We went to fruitlessly check the train times out of the city (the guy kept asking me what train I wanted and I couldn’t make him understand that that was what I was asking him.). So on the way back from the station we thought that we’d get a rickshaw to avoid further sweating (which is profuse in the humidity). A few metres down the road a guy on a motor bike reached out and grabbed Nic fair on the boob. Needless to say I was a little upset about that and dived out of the rickshaw and gave chase. I could only see red and I therefore caught up to him at the next intersection. There was a guy on the back of the bike and I nearly took his head off. His mate, still on the bike, took off and the bloke I grabbed kept pointing at the guy on the bike. I saw him on the other side of a large roundabout laughing at me. I knew then that it was him that had done the dirty dead and I wanted to make him pay so I took off. Only someone that has had a massive adrenaline rush will know the power that it gives and with that power I knew I could get him. Logical thinking would say that a bloke on foot would never get a guy on a motor bike but my god I did. As I caught up to him in the traffic (that he was vainly trying to push through) I took a swipe at his head and as he ducked he reved hard and ran into an auto rickshaw and crashed the bike. I’d been running hard and had to jump to clear the fallen bike and as I turned back I saw that an undercover cop or very concerned citizen on a motorbike had also been giving chase to the excitement. He collared the guy and lifted him off the ground by the shirt. There was noway now that I could take the vengence that I wanted but I don’t feel bad as the treatment that he got at the hands of the police made me feel that justice was served. The undercover cop slapped him around pretty nicely and gave him a few good punches to the jaw and then the uniforms turned up. They all carry large bamboo sticks and let him get closely aquainted with a few of them. As all this was happening some guy tried to run off with the bloke’s motorbike. (what an opportunistic bastard) and off trotted 2 cops and they gave him a frightful smashing with their bamboo sticks. (note to self: don’t piss off an indian policeman). The sticks are used to beat people, clear crowds that gather, move traffic along by smashing lights or poking the drivers and finally as leaning sticks when things are a little boring. After the offender was litterally thrown into the back of the police wagon and carted off they wanted a statement from me. I had to get back nd let Nic know that I hadn’t killed the guy and a mob hadn’t turned on me and so I had to drag a few police back to where I’d left her in the rickshaw with a very bemused looking driver. They then drove us to the police station in a commandeered rickshaw (another use of the sticks is taking peoples property for police use) and drove to the station. We spent a while filling out the statement. The male cops who understood what happened couldn’t really see what all the fuss was about but by the scandalised looks of teh female cops we definitely have some friends in there. After that they droves us back to the hotel and we’re not leaving unless we absolutely have to for the next few days until I can track this parcel down and leave the city.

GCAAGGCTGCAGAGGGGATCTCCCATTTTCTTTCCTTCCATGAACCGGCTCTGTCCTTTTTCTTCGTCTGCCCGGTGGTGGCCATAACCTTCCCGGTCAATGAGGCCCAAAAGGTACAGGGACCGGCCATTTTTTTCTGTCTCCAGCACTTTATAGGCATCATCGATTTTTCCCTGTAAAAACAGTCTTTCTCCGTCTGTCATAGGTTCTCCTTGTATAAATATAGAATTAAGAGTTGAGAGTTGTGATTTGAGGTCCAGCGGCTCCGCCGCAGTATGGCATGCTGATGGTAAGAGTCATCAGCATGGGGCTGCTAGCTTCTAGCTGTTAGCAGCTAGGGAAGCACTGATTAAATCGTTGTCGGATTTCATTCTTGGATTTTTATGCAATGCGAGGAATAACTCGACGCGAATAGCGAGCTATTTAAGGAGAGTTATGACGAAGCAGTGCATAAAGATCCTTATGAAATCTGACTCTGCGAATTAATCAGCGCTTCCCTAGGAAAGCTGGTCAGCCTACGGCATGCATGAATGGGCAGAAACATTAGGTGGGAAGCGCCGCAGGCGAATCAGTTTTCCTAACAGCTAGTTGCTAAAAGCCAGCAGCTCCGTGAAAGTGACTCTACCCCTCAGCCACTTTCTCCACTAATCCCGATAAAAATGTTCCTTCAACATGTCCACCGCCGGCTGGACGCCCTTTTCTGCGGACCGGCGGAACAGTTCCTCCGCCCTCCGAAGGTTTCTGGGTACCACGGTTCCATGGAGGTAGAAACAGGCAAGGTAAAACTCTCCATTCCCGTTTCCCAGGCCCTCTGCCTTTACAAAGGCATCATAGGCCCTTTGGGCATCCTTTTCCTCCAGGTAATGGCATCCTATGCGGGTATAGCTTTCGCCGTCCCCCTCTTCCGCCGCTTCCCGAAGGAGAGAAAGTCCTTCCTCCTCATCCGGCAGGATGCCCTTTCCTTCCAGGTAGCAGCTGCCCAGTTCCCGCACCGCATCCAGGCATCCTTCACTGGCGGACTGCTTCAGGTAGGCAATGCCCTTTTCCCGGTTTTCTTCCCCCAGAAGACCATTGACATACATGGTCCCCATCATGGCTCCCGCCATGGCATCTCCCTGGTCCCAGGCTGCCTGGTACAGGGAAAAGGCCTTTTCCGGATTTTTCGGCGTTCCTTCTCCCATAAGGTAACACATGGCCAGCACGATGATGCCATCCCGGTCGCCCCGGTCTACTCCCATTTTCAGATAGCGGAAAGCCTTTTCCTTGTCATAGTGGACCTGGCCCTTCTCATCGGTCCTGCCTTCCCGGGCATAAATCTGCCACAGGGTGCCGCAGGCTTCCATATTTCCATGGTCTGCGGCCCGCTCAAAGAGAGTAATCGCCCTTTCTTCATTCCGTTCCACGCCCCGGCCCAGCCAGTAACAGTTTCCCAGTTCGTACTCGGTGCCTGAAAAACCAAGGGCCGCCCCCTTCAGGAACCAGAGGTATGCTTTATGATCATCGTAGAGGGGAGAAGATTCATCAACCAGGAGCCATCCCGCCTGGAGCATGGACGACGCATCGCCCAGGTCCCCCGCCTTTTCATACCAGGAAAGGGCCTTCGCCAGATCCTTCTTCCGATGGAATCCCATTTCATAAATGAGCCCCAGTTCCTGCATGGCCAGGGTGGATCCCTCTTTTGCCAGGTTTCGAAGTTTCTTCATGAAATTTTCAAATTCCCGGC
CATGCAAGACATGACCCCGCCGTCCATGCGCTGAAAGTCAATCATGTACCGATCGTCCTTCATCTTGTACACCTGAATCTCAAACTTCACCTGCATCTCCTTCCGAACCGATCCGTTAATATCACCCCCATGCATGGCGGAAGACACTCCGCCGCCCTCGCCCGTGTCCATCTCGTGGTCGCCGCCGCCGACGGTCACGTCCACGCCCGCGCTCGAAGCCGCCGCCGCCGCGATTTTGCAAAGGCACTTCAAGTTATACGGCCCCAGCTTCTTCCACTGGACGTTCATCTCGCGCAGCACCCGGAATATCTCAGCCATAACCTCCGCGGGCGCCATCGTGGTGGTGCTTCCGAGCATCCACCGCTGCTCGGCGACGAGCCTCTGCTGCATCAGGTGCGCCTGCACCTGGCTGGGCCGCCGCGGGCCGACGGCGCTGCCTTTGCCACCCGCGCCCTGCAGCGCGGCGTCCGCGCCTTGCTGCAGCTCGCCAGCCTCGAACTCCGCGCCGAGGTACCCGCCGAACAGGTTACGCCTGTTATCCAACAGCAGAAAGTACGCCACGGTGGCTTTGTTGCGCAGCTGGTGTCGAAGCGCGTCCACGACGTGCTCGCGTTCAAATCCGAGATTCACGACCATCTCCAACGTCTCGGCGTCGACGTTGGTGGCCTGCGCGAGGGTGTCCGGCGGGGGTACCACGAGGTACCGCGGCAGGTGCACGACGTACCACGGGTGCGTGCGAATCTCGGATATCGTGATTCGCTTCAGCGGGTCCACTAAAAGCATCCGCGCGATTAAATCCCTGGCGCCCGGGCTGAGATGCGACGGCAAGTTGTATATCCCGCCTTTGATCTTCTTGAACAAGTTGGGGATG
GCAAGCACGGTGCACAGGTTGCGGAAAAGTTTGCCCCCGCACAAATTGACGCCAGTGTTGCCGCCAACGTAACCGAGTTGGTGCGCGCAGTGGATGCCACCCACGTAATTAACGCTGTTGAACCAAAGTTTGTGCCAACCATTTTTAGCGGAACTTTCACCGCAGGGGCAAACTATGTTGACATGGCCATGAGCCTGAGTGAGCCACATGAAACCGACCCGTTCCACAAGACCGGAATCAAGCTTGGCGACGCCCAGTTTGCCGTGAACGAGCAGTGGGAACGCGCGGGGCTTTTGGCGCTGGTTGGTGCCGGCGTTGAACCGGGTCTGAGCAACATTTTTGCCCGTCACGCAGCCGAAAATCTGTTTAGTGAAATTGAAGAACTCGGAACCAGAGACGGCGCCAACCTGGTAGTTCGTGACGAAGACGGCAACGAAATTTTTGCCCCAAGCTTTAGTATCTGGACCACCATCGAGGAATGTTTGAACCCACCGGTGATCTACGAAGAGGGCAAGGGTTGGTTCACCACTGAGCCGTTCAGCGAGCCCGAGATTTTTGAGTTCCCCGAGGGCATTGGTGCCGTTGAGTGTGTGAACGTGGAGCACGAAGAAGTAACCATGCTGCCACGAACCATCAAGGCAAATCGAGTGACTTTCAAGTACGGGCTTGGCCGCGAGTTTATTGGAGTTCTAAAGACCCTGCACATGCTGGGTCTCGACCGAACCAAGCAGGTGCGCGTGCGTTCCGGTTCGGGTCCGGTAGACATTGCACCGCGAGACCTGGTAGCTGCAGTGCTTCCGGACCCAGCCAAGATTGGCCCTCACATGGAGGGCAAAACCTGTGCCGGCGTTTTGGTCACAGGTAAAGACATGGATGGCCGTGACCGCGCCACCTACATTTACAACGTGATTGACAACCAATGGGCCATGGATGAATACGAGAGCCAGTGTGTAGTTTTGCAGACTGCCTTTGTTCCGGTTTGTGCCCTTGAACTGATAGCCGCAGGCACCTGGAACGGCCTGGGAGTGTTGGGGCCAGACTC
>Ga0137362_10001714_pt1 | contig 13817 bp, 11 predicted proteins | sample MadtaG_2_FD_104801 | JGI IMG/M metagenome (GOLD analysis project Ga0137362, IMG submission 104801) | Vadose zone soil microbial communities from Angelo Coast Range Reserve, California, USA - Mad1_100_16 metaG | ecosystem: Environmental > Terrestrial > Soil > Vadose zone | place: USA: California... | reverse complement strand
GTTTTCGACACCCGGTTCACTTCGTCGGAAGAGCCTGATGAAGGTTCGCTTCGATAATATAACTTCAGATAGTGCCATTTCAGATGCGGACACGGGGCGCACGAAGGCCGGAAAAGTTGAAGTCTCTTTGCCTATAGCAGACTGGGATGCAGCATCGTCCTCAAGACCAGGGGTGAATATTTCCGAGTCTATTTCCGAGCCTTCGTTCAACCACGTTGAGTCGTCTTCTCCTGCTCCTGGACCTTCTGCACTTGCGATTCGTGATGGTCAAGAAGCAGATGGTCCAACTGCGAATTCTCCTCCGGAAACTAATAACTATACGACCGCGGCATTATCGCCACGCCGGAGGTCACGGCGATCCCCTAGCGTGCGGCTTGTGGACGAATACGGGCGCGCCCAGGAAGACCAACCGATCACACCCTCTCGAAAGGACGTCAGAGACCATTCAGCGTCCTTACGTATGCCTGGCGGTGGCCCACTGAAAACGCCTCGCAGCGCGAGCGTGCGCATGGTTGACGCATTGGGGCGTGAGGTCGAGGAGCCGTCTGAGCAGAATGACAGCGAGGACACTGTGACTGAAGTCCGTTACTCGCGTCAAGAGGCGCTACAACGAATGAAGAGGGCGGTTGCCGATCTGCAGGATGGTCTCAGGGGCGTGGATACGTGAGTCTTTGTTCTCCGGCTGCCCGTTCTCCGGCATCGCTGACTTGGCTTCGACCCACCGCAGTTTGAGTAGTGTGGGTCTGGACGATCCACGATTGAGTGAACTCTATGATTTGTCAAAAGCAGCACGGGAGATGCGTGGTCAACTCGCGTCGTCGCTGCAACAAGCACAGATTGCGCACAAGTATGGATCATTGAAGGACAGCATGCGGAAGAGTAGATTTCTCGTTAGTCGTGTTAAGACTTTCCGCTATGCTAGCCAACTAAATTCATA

So that was our adventurous afternoon in sunny india. We’re such a great tourism ad for teh place aren’t we. Its also really ironic as there is quite a few articles in the papers over here about Indians being beaten up in Australia and here I am over here setting a fine example for my country by doing it here. I hope that I don’t make the papers or The Australian reputation is sunk.